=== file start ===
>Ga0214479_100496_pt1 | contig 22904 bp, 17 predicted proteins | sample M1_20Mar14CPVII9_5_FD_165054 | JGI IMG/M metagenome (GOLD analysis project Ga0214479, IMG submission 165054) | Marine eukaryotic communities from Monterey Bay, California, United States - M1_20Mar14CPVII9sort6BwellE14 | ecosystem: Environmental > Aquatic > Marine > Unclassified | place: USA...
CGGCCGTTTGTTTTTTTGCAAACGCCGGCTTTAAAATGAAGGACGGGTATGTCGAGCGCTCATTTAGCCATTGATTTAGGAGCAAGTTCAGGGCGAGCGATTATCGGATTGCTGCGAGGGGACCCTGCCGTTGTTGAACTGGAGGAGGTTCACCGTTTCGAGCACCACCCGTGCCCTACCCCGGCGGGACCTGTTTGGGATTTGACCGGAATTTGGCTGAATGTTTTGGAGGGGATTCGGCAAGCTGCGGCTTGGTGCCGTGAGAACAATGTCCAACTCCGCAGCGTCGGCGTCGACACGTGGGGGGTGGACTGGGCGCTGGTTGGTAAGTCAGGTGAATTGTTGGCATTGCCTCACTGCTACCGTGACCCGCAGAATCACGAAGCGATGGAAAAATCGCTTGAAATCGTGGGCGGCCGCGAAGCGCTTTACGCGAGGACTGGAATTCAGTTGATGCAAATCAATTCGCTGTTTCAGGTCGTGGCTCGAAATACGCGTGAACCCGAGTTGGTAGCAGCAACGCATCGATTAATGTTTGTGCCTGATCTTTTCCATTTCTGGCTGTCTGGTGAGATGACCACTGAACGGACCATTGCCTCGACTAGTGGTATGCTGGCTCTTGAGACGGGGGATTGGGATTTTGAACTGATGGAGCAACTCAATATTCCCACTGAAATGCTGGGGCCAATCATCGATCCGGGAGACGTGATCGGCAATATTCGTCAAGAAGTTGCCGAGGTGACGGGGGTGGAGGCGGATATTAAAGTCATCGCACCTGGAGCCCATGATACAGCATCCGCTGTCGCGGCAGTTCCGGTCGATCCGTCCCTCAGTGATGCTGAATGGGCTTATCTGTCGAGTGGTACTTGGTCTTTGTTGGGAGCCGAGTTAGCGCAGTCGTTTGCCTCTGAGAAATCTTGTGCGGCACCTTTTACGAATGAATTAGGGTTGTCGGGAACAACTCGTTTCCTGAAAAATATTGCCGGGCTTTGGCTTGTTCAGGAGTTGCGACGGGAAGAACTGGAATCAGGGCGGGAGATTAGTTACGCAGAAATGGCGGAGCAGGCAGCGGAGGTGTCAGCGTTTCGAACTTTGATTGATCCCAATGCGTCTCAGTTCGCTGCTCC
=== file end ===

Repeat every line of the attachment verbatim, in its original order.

>Ga0214479_100496_pt1 | contig 22904 bp, 17 predicted proteins | sample M1_20Mar14CPVII9_5_FD_165054 | JGI IMG/M metagenome (GOLD analysis project Ga0214479, IMG submission 165054) | Marine eukaryotic communities from Monterey Bay, California, United States - M1_20Mar14CPVII9sort6BwellE14 | ecosystem: Environmental > Aquatic > Marine > Unclassified | place: USA...
CGGCCGTTTGTTTTTTTGCAAACGCCGGCTTTAAAATGAAGGACGGGTATGTCGAGCGCTCATTTAGCCATTGATTTAGGAGCAAGTTCAGGGCGAGCGATTATCGGATTGCTGCGAGGGGACCCTGCCGTTGTTGAACTGGAGGAGGTTCACCGTTTCGAGCACCACCCGTGCCCTACCCCGGCGGGACCTGTTTGGGATTTGACCGGAATTTGGCTGAATGTTTTGGAGGGGATTCGGCAAGCTGCGGCTTGGTGCCGTGAGAACAATGTCCAACTCCGCAGCGTCGGCGTCGACACGTGGGGGGTGGACTGGGCGCTGGTTGGTAAGTCAGGTGAATTGTTGGCATTGCCTCACTGCTACCGTGACCCGCAGAATCACGAAGCGATGGAAAAATCGCTTGAAATCGTGGGCGGCCGCGAAGCGCTTTACGCGAGGACTGGAATTCAGTTGATGCAAATCAATTCGCTGTTTCAGGTCGTGGCTCGAAATACGCGTGAACCCGAGTTGGTAGCAGCAACGCATCGATTAATGTTTGTGCCTGATCTTTTCCATTTCTGGCTGTCTGGTGAGATGACCACTGAACGGACCATTGCCTCGACTAGTGGTATGCTGGCTCTTGAGACGGGGGATTGGGATTTTGAACTGATGGAGCAACTCAATATTCCCACTGAAATGCTGGGGCCAATCATCGATCCGGGAGACGTGATCGGCAATATTCGTCAAGAAGTTGCCGAGGTGACGGGGGTGGAGGCGGATATTAAAGTCATCGCACCTGGAGCCCATGATACAGCATCCGCTGTCGCGGCAGTTCCGGTCGATCCGTCCCTCAGTGATGCTGAATGGGCTTATCTGTCGAGTGGTACTTGGTCTTTGTTGGGAGCCGAGTTAGCGCAGTCGTTTGCCTCTGAGAAATCTTGTGCGGCACCTTTTACGAATGAATTAGGGTTGTCGGGAACAACTCGTTTCCTGAAAAATATTGCCGGGCTTTGGCTTGTTCAGGAGTTGCGACGGGAAGAACTGGAATCAGGGCGGGAGATTAGTTACGCAGAAATGGCGGAGCAGGCAGCGGAGGTGTCAGCGTTTCGAACTTTGATTGATCCCAATGCGTCTCAGTTCGCTGCTCC